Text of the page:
the witch doesn’t burn in this one – book review

The second edition to the “women are some kind of magic” series by Amanda Lovelace, The Witch Doesn’t Burn in This One, is a heavy feminist collection talking about abuse, eating disorders, sexual assualt, and alot of fire. Amanda has the book split into four separate parts: the trial, the burning, the firestorm, and the ashes.

I’ve read Amanda Lovelace’s first book, The Princess Saves Herself in This One, and I was honestly, very disappointed. But I wanted to give her new work a go and see if I would enjoy it. I, again, was disappointed.

Let’s start with the pros.

Amanda has kindly put a trigger warning at the beginning of her book, which I really appreciated, as the book description didn’t really allude to the heavy topics that would be discussed. I also really enjoyed having a witch theme throughout. As a witch myself, it was interesting to read someone elses take with the practice in poetry, and I think Amanda did well with the theme.

The empowerment. Hands down, the empowerment in this book, five out of five stars.

The continuous theme of women being their own magic, not needing to exist just for men and the male gaze, reclaiming words and positive attitudes- absolutely perfect.

Another thing I really loved was the pieces on body positivity and self-love. Even though this quoted piece is very simple and short, I think it conveys a lovely and important message. She’s learning to embrace herself day by day. Amanda has many other good pieces on self love, one being a reminder than self love doesn’t happen overnight, and sometimes the feeling can dwindle away. But she also reminds us that the love will come back, and that if we don’t have it all right now, we one day will.

Out of all of the pieces in this book, my favorites are her more personal ones. I feel they hold more emotion than her generalized ones, and are done very well. Although her first edition, The Princess Saves Herself in This One, had more personal pieces, it felt lacking, but here you can see the improvements she made.

This quoted piece (it’s quite long) here is, I think, my favorite out of the whole book:

Now, for the cons. There is alot of repetition. And I mean. Alot.

Repetition isn’t bad, don’t get me wrong, but it is when it’s used in a kind of annoying way. I read this book, I didn’t listen to it being read to me, and I’m more than glad I didn’t. Take a look at this:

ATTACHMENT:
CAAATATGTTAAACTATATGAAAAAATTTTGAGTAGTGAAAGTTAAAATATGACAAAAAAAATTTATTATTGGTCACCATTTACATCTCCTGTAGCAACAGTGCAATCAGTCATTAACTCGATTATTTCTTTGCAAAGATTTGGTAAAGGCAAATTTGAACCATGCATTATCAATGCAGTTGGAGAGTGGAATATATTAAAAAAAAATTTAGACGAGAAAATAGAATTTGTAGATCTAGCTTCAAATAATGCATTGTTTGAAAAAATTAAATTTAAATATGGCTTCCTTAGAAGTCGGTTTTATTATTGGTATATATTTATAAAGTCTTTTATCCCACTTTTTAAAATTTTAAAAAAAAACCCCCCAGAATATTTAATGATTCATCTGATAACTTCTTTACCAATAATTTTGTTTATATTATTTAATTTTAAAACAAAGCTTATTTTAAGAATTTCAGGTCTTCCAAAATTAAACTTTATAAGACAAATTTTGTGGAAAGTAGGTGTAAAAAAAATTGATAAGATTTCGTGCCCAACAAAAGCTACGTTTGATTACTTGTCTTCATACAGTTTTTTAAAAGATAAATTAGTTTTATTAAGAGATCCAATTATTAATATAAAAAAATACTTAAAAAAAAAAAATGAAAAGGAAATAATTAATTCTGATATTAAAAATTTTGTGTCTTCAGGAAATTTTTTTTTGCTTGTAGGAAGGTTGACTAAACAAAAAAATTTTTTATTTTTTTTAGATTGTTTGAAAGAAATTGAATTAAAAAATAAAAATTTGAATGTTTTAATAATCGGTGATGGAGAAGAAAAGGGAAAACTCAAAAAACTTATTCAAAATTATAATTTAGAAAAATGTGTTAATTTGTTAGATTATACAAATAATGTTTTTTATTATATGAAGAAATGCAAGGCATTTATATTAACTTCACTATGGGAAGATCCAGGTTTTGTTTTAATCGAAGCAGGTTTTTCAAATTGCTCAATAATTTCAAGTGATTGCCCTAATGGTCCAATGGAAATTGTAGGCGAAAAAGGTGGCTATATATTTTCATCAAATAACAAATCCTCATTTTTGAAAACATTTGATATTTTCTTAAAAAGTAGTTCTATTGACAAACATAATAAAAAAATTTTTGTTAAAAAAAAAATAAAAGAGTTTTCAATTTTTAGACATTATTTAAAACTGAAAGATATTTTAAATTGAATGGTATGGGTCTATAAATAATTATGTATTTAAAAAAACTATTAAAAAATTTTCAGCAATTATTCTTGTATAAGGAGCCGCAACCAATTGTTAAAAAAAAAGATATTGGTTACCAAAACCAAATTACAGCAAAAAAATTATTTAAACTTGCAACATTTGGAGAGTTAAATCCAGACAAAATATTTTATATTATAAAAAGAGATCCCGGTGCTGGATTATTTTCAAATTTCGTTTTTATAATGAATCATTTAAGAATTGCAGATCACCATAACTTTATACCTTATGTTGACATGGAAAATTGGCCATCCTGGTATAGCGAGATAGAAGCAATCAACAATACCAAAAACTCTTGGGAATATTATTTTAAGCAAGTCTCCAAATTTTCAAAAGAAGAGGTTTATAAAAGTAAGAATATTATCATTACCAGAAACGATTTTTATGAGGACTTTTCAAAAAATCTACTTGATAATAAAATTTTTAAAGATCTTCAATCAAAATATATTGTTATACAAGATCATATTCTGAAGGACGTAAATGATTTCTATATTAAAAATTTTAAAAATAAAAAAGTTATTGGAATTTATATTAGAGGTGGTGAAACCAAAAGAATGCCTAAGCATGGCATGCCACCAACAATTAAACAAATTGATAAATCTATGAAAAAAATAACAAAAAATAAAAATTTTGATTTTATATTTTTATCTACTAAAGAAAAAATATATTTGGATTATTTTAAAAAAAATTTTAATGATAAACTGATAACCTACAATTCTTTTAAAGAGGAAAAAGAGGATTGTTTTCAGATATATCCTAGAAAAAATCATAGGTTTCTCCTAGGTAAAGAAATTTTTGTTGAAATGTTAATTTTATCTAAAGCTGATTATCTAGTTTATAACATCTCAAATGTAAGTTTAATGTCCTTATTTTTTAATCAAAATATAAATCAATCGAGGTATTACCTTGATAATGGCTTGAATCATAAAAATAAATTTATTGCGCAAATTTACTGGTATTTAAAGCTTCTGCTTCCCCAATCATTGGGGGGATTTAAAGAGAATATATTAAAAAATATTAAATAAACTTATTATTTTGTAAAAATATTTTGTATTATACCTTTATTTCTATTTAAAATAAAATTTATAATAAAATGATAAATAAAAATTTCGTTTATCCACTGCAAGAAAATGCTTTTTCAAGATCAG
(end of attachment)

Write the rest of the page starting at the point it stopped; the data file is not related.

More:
This one sentence goes on, and I kid you not, for four pages. Four! Imagine listening to an audio book and having to sit through the same sentence being read over and over again. I’d think the thing was broken.

I have to admit, I used this style for a piece in my book. I like the style, I think it adds a bit of character to the page. But I only used one page, not four. This is the kind of repetition that’s useless and annoying, and serves no other purpose to the book but to make it longer. And this isn’t the only time Amanda has used repetition in this way.

She repeats this question over the span of a page and a half, with no other follow up. I find it so very frustrating. She could have written something better, and yet settled on another useless repeated question.

Another con, that irks me alot, is her style. I feel that stanza breaks and line breaks can be just that, breaks. But I also feel that they can play a part in the rhythm and feel of the poem. But in TWDBITO, the breaks make the book lose style points. Amanda seems to just hit enter wherever she deems it convenient and sometimes it messes with the flow of her pieces. I’m sure you’ve seen the parodies where people write reviews like the author does their poems?

Just because


put enter

at the end of



doesn’t make

you a


Something like that? All those unnecessary breaks could be shortened and save so much space on the page, rather than wasting it.

I also don’t understand what she was going for in the above quote? Why not put the comma and period instead of writing it out? It doesn’t add anything special to the piece, and I, personally, don’t see anything aesthetically pleasing about it.

The final con I have for Amanda’s book, is its lack of figurative language. In some pieces, a picture is very well painted. But in others, there really isn’t one? I felt I was often told rather than shown. I think poetry is best represented with it’s artistic language. Add in some similes, some metaphors, some fun alliteration. Amanda did have a few onomatopoeias, and that’s great! But give me more!

I firmly believe Amanda Lovelace has so much potential and I hope to one day be able to pick up a book of hers and really love it. Unfortunately, The Witch Doesn’t Burn in This One, wasn’t that book.

Final rating? A generous three stars.

Published by Robin

Poetry author from Pennsylvania

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